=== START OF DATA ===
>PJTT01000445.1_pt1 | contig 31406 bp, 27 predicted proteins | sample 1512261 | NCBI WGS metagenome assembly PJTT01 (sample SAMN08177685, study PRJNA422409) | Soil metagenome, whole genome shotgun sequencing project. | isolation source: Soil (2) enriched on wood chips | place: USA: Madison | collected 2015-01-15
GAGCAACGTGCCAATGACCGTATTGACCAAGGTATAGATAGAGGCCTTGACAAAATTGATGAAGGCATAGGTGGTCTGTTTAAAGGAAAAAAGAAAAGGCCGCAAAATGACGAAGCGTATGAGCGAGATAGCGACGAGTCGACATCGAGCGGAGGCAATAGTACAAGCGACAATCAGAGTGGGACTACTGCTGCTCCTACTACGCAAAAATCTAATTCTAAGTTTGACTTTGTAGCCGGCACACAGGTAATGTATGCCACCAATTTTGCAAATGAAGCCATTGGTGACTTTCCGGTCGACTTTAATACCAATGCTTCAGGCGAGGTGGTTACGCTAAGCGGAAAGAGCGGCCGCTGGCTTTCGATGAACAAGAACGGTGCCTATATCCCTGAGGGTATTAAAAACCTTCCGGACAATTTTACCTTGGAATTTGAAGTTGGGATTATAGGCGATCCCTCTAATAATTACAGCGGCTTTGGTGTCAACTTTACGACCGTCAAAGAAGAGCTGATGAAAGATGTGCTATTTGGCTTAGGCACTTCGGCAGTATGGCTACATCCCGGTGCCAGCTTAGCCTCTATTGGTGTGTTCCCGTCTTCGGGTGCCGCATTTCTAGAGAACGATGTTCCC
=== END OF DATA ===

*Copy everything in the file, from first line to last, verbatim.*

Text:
>PJTT01000445.1_pt1 | contig 31406 bp, 27 predicted proteins | sample 1512261 | NCBI WGS metagenome assembly PJTT01 (sample SAMN08177685, study PRJNA422409) | Soil metagenome, whole genome shotgun sequencing project. | isolation source: Soil (2) enriched on wood chips | place: USA: Madison | collected 2015-01-15
GAGCAACGTGCCAATGACCGTATTGACCAAGGTATAGATAGAGGCCTTGACAAAATTGATGAAGGCATAGGTGGTCTGTTTAAAGGAAAAAAGAAAAGGCCGCAAAATGACGAAGCGTATGAGCGAGATAGCGACGAGTCGACATCGAGCGGAGGCAATAGTACAAGCGACAATCAGAGTGGGACTACTGCTGCTCCTACTACGCAAAAATCTAATTCTAAGTTTGACTTTGTAGCCGGCACACAGGTAATGTATGCCACCAATTTTGCAAATGAAGCCATTGGTGACTTTCCGGTCGACTTTAATACCAATGCTTCAGGCGAGGTGGTTACGCTAAGCGGAAAGAGCGGCCGCTGGCTTTCGATGAACAAGAACGGTGCCTATATCCCTGAGGGTATTAAAAACCTTCCGGACAATTTTACCTTGGAATTTGAAGTTGGGATTATAGGCGATCCCTCTAATAATTACAGCGGCTTTGGTGTCAACTTTACGACCGTCAAAGAAGAGCTGATGAAAGATGTGCTATTTGGCTTAGGCACTTCGGCAGTATGGCTACATCCCGGTGCCAGCTTAGCCTCTATTGGTGTGTTCCCGTCTTCGGGTGCCGCATTTCTAGAGAACGATGTTCCC